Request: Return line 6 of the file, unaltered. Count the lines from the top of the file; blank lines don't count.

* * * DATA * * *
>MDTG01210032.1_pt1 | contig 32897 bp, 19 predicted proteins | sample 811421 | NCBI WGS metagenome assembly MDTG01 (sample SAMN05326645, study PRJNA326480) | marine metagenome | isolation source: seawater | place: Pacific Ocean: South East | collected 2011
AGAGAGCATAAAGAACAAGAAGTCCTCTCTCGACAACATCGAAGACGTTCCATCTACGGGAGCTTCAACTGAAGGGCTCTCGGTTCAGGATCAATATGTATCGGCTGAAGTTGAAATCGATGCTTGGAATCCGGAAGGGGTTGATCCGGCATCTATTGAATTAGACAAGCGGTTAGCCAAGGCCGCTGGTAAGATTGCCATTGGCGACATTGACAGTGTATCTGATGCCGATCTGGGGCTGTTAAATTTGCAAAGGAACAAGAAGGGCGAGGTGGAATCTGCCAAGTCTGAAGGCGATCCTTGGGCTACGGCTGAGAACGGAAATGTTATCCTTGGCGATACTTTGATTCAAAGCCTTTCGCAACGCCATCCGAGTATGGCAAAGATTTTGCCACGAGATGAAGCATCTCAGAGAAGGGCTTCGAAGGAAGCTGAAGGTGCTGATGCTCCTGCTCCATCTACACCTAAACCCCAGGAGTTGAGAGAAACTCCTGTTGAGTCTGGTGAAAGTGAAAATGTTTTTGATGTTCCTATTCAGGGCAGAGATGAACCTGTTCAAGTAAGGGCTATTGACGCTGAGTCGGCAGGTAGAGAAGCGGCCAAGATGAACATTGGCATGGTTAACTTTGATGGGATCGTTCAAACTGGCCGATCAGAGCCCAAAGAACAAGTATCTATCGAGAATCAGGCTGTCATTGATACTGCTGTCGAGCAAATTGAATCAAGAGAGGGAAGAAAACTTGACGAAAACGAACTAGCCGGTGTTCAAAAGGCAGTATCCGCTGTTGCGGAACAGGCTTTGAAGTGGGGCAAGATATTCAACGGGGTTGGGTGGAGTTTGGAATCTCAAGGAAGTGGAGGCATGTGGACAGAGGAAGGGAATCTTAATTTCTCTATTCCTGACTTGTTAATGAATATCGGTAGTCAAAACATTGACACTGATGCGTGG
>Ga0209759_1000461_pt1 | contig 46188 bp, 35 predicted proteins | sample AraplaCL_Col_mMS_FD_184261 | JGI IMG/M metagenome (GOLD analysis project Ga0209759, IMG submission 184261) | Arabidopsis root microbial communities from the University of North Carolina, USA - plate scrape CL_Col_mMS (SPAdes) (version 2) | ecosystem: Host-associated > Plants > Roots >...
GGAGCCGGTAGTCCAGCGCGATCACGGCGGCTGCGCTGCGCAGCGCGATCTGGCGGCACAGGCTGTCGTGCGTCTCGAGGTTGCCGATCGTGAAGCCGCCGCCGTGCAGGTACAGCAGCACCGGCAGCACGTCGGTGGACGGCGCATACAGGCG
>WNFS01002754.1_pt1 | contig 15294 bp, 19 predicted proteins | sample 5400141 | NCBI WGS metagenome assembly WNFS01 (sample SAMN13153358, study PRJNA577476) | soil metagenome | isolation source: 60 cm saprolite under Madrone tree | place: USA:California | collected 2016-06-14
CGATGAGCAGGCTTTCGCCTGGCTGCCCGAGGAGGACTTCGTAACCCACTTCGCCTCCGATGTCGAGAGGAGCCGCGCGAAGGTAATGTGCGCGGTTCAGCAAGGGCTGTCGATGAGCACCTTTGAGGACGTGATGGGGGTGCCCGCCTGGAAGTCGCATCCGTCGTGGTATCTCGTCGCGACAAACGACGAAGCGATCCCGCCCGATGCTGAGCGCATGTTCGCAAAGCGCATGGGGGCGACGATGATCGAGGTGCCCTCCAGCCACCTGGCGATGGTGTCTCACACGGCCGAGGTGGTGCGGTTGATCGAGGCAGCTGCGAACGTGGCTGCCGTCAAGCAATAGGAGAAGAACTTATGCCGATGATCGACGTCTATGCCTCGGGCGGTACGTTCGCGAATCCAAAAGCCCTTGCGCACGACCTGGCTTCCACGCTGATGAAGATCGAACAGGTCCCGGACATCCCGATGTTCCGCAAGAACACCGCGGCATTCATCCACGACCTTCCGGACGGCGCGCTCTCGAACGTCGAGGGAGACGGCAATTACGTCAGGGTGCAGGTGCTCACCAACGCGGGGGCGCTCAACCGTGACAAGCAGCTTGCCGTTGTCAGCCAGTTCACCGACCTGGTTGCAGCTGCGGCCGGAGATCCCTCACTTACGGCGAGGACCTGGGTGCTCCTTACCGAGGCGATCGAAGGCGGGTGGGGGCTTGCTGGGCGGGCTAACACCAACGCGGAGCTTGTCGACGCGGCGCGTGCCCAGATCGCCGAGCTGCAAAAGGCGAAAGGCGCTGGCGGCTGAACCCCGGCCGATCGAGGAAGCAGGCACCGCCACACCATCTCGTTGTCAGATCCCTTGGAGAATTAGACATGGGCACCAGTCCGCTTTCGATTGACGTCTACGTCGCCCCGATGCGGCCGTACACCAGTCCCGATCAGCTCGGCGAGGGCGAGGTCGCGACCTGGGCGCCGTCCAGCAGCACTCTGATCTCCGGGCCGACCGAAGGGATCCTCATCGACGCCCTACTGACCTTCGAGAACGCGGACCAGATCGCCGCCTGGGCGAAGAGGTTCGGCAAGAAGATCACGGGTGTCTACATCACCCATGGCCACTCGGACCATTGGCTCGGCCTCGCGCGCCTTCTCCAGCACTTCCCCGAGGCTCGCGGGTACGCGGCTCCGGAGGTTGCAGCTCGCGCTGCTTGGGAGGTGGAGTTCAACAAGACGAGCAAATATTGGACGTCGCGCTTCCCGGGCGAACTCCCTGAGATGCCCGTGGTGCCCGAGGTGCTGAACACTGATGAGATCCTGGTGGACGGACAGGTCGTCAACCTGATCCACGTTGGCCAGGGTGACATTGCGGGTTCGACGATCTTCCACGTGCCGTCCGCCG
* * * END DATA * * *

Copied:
CGATGAGCAGGCTTTCGCCTGGCTGCCCGAGGAGGACTTCGTAACCCACTTCGCCTCCGATGTCGAGAGGAGCCGCGCGAAGGTAATGTGCGCGGTTCAGCAAGGGCTGTCGATGAGCACCTTTGAGGACGTGATGGGGGTGCCCGCCTGGAAGTCGCATCCGTCGTGGTATCTCGTCGCGACAAACGACGAAGCGATCCCGCCCGATGCTGAGCGCATGTTCGCAAAGCGCATGGGGGCGACGATGATCGAGGTGCCCTCCAGCCACCTGGCGATGGTGTCTCACACGGCCGAGGTGGTGCGGTTGATCGAGGCAGCTGCGAACGTGGCTGCCGTCAAGCAATAGGAGAAGAACTTATGCCGATGATCGACGTCTATGCCTCGGGCGGTACGTTCGCGAATCCAAAAGCCCTTGCGCACGACCTGGCTTCCACGCTGATGAAGATCGAACAGGTCCCGGACATCCCGATGTTCCGCAAGAACACCGCGGCATTCATCCACGACCTTCCGGACGGCGCGCTCTCGAACGTCGAGGGAGACGGCAATTACGTCAGGGTGCAGGTGCTCACCAACGCGGGGGCGCTCAACCGTGACAAGCAGCTTGCCGTTGTCAGCCAGTTCACCGACCTGGTTGCAGCTGCGGCCGGAGATCCCTCACTTACGGCGAGGACCTGGGTGCTCCTTACCGAGGCGATCGAAGGCGGGTGGGGGCTTGCTGGGCGGGCTAACACCAACGCGGAGCTTGTCGACGCGGCGCGTGCCCAGATCGCCGAGCTGCAAAAGGCGAAAGGCGCTGGCGGCTGAACCCCGGCCGATCGAGGAAGCAGGCACCGCCACACCATCTCGTTGTCAGATCCCTTGGAGAATTAGACATGGGCACCAGTCCGCTTTCGATTGACGTCTACGTCGCCCCGATGCGGCCGTACACCAGTCCCGATCAGCTCGGCGAGGGCGAGGTCGCGACCTGGGCGCCGTCCAGCAGCACTCTGATCTCCGGGCCGACCGAAGGGATCCTCATCGACGCCCTACTGACCTTCGAGAACGCGGACCAGATCGCCGCCTGGGCGAAGAGGTTCGGCAAGAAGATCACGGGTGTCTACATCACCCATGGCCACTCGGACCATTGGCTCGGCCTCGCGCGCCTTCTCCAGCACTTCCCCGAGGCTCGCGGGTACGCGGCTCCGGAGGTTGCAGCTCGCGCTGCTTGGGAGGTGGAGTTCAACAAGACGAGCAAATATTGGACGTCGCGCTTCCCGGGCGAACTCCCTGAGATGCCCGTGGTGCCCGAGGTGCTGAACACTGATGAGATCCTGGTGGACGGACAGGTCGTCAACCTGATCCACGTTGGCCAGGGTGACATTGCGGGTTCGACGATCTTCCACGTGCCGTCCGCCG